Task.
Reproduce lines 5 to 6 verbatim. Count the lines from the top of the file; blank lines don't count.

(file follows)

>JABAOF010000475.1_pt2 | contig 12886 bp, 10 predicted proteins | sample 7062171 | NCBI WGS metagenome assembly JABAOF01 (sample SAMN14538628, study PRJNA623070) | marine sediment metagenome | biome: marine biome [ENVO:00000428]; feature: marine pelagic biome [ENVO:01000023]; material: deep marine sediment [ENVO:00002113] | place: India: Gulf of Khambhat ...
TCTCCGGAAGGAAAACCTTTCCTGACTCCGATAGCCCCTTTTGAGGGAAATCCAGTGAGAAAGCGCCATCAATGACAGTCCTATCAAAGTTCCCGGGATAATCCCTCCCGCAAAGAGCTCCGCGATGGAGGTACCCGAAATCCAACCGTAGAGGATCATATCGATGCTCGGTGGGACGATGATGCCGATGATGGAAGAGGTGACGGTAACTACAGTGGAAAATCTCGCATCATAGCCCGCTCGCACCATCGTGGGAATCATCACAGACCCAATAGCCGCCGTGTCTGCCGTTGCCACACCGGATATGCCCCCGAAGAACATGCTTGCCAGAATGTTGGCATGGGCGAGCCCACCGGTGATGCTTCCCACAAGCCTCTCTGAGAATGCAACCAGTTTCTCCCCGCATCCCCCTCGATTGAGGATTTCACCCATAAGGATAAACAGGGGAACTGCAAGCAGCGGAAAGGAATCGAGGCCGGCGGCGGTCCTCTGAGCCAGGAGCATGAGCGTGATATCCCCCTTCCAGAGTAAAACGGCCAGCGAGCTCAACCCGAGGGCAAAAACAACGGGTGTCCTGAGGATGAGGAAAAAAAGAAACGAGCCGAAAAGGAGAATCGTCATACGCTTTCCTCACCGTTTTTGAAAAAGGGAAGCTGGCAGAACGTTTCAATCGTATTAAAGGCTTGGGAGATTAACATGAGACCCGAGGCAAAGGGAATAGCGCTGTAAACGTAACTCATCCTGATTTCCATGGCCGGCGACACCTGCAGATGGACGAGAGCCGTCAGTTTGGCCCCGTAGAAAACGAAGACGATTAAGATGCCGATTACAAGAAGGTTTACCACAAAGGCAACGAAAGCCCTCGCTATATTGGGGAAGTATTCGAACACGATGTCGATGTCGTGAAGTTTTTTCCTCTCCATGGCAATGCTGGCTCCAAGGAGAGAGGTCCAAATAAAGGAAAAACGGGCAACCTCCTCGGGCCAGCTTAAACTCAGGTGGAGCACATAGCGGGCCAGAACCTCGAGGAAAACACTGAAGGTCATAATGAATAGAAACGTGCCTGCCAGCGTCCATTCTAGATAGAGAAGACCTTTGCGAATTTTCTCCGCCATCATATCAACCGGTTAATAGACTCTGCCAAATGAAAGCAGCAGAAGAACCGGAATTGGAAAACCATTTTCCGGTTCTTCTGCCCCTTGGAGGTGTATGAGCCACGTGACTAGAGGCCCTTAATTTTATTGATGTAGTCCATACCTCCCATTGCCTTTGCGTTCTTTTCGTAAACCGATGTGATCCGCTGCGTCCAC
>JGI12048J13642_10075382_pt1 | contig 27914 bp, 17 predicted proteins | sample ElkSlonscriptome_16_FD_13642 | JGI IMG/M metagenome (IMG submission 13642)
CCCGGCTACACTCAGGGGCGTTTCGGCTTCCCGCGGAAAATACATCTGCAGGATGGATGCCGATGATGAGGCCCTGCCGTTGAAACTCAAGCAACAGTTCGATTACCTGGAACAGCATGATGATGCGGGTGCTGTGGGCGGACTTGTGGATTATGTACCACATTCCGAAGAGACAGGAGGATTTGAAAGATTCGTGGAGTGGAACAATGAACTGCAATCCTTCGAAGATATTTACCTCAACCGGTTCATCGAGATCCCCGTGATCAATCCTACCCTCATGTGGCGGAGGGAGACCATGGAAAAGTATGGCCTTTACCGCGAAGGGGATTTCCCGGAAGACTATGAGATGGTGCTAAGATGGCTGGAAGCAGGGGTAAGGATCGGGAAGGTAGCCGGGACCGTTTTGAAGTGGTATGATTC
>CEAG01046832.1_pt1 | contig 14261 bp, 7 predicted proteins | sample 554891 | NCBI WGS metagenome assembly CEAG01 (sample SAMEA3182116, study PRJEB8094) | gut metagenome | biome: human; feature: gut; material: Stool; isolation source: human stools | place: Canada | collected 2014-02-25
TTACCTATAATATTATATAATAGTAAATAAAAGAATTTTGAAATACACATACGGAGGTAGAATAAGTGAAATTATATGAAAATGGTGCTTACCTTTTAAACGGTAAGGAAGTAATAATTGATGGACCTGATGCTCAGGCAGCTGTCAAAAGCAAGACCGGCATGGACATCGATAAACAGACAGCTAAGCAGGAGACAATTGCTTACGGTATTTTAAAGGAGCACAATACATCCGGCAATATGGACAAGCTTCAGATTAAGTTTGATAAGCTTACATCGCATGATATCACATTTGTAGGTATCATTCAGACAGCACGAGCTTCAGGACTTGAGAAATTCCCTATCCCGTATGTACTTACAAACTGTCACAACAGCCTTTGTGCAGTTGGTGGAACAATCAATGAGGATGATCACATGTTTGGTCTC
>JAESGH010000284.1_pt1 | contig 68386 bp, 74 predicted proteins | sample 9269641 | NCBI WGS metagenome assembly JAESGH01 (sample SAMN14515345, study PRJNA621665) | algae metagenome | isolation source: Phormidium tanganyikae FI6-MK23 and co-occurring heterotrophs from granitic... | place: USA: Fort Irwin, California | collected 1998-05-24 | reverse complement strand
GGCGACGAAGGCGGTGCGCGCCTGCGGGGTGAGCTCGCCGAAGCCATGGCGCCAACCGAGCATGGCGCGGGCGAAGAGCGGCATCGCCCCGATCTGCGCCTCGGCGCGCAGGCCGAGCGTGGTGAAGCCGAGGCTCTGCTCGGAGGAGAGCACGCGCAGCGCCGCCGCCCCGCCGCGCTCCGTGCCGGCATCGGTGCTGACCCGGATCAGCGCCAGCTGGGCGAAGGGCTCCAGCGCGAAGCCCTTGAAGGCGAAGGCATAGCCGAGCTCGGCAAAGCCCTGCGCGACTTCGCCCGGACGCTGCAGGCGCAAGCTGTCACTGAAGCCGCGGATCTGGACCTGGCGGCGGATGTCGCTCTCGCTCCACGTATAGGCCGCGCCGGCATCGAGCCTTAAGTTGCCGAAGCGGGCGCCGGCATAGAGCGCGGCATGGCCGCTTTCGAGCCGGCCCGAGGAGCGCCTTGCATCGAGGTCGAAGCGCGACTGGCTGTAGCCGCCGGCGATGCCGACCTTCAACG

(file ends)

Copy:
>CEAG01046832.1_pt1 | contig 14261 bp, 7 predicted proteins | sample 554891 | NCBI WGS metagenome assembly CEAG01 (sample SAMEA3182116, study PRJEB8094) | gut metagenome | biome: human; feature: gut; material: Stool; isolation source: human stools | place: Canada | collected 2014-02-25
TTACCTATAATATTATATAATAGTAAATAAAAGAATTTTGAAATACACATACGGAGGTAGAATAAGTGAAATTATATGAAAATGGTGCTTACCTTTTAAACGGTAAGGAAGTAATAATTGATGGACCTGATGCTCAGGCAGCTGTCAAAAGCAAGACCGGCATGGACATCGATAAACAGACAGCTAAGCAGGAGACAATTGCTTACGGTATTTTAAAGGAGCACAATACATCCGGCAATATGGACAAGCTTCAGATTAAGTTTGATAAGCTTACATCGCATGATATCACATTTGTAGGTATCATTCAGACAGCACGAGCTTCAGGACTTGAGAAATTCCCTATCCCGTATGTACTTACAAACTGTCACAACAGCCTTTGTGCAGTTGGTGGAACAATCAATGAGGATGATCACATGTTTGGTCTC